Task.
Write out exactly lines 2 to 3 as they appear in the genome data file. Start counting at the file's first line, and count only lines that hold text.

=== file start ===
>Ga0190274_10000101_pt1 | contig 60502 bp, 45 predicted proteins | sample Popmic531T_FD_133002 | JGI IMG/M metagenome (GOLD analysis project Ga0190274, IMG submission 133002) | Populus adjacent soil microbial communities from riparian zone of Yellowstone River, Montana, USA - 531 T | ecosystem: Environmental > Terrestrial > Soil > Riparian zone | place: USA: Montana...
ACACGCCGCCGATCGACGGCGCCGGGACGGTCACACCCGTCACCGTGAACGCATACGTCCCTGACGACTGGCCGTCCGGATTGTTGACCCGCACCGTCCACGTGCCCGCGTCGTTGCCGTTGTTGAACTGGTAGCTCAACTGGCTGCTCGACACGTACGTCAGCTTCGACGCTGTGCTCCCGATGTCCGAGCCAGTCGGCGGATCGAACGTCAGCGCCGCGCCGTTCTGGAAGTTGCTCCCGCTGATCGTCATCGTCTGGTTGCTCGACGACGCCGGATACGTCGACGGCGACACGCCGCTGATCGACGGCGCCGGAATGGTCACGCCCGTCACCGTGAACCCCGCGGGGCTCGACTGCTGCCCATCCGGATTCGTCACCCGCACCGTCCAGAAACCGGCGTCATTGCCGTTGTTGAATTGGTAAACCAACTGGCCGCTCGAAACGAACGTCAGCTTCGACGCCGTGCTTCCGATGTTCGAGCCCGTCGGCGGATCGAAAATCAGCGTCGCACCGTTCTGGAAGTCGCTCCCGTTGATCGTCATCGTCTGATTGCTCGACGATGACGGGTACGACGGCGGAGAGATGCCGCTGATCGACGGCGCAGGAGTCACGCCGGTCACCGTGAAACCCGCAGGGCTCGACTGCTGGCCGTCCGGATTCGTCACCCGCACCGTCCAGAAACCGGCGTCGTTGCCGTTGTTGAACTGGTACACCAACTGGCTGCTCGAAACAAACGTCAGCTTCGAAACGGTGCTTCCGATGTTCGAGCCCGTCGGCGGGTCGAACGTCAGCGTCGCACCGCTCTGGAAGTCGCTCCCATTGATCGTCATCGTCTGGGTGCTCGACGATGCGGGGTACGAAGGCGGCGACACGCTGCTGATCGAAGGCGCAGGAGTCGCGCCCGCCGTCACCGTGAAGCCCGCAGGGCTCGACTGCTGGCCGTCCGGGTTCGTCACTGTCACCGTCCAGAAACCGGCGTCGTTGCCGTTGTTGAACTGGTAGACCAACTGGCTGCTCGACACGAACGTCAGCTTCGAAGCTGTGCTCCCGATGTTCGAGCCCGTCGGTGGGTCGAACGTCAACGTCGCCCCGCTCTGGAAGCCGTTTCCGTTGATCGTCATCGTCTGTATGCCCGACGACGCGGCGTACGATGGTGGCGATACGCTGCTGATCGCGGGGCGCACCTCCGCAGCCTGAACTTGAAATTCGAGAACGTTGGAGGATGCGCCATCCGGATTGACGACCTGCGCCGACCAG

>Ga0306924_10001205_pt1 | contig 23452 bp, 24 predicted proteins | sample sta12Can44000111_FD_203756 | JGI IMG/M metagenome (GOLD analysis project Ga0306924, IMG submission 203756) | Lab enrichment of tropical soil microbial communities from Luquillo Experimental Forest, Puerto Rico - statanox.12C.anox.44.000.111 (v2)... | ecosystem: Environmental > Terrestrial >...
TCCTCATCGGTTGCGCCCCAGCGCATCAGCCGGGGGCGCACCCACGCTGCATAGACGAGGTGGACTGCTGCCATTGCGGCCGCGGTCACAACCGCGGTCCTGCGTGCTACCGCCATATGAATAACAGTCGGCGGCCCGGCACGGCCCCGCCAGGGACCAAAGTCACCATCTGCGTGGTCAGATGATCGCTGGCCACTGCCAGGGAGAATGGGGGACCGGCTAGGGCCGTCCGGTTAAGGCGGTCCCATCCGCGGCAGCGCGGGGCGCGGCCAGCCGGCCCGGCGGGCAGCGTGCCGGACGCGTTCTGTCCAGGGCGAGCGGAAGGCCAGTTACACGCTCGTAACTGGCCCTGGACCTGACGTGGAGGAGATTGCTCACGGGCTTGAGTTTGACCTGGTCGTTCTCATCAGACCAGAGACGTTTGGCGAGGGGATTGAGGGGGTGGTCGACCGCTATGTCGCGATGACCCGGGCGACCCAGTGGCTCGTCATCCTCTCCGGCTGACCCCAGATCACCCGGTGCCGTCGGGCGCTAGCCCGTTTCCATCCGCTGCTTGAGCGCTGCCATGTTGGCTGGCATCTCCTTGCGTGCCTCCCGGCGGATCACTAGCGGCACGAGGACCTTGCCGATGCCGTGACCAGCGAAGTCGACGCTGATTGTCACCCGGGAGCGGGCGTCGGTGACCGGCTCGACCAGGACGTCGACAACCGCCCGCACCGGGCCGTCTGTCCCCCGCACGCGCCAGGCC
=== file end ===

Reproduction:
ACACGCCGCCGATCGACGGCGCCGGGACGGTCACACCCGTCACCGTGAACGCATACGTCCCTGACGACTGGCCGTCCGGATTGTTGACCCGCACCGTCCACGTGCCCGCGTCGTTGCCGTTGTTGAACTGGTAGCTCAACTGGCTGCTCGACACGTACGTCAGCTTCGACGCTGTGCTCCCGATGTCCGAGCCAGTCGGCGGATCGAACGTCAGCGCCGCGCCGTTCTGGAAGTTGCTCCCGCTGATCGTCATCGTCTGGTTGCTCGACGACGCCGGATACGTCGACGGCGACACGCCGCTGATCGACGGCGCCGGAATGGTCACGCCCGTCACCGTGAACCCCGCGGGGCTCGACTGCTGCCCATCCGGATTCGTCACCCGCACCGTCCAGAAACCGGCGTCATTGCCGTTGTTGAATTGGTAAACCAACTGGCCGCTCGAAACGAACGTCAGCTTCGACGCCGTGCTTCCGATGTTCGAGCCCGTCGGCGGATCGAAAATCAGCGTCGCACCGTTCTGGAAGTCGCTCCCGTTGATCGTCATCGTCTGATTGCTCGACGATGACGGGTACGACGGCGGAGAGATGCCGCTGATCGACGGCGCAGGAGTCACGCCGGTCACCGTGAAACCCGCAGGGCTCGACTGCTGGCCGTCCGGATTCGTCACCCGCACCGTCCAGAAACCGGCGTCGTTGCCGTTGTTGAACTGGTACACCAACTGGCTGCTCGAAACAAACGTCAGCTTCGAAACGGTGCTTCCGATGTTCGAGCCCGTCGGCGGGTCGAACGTCAGCGTCGCACCGCTCTGGAAGTCGCTCCCATTGATCGTCATCGTCTGGGTGCTCGACGATGCGGGGTACGAAGGCGGCGACACGCTGCTGATCGAAGGCGCAGGAGTCGCGCCCGCCGTCACCGTGAAGCCCGCAGGGCTCGACTGCTGGCCGTCCGGGTTCGTCACTGTCACCGTCCAGAAACCGGCGTCGTTGCCGTTGTTGAACTGGTAGACCAACTGGCTGCTCGACACGAACGTCAGCTTCGAAGCTGTGCTCCCGATGTTCGAGCCCGTCGGTGGGTCGAACGTCAACGTCGCCCCGCTCTGGAAGCCGTTTCCGTTGATCGTCATCGTCTGTATGCCCGACGACGCGGCGTACGATGGTGGCGATACGCTGCTGATCGCGGGGCGCACCTCCGCAGCCTGAACTTGAAATTCGAGAACGTTGGAGGATGCGCCATCCGGATTGACGACCTGCGCCGACCAG

>Ga0306924_10001205_pt1 | contig 23452 bp, 24 predicted proteins | sample sta12Can44000111_FD_203756 | JGI IMG/M metagenome (GOLD analysis project Ga0306924, IMG submission 203756) | Lab enrichment of tropical soil microbial communities from Luquillo Experimental Forest, Puerto Rico - statanox.12C.anox.44.000.111 (v2)... | ecosystem: Environmental > Terrestrial >...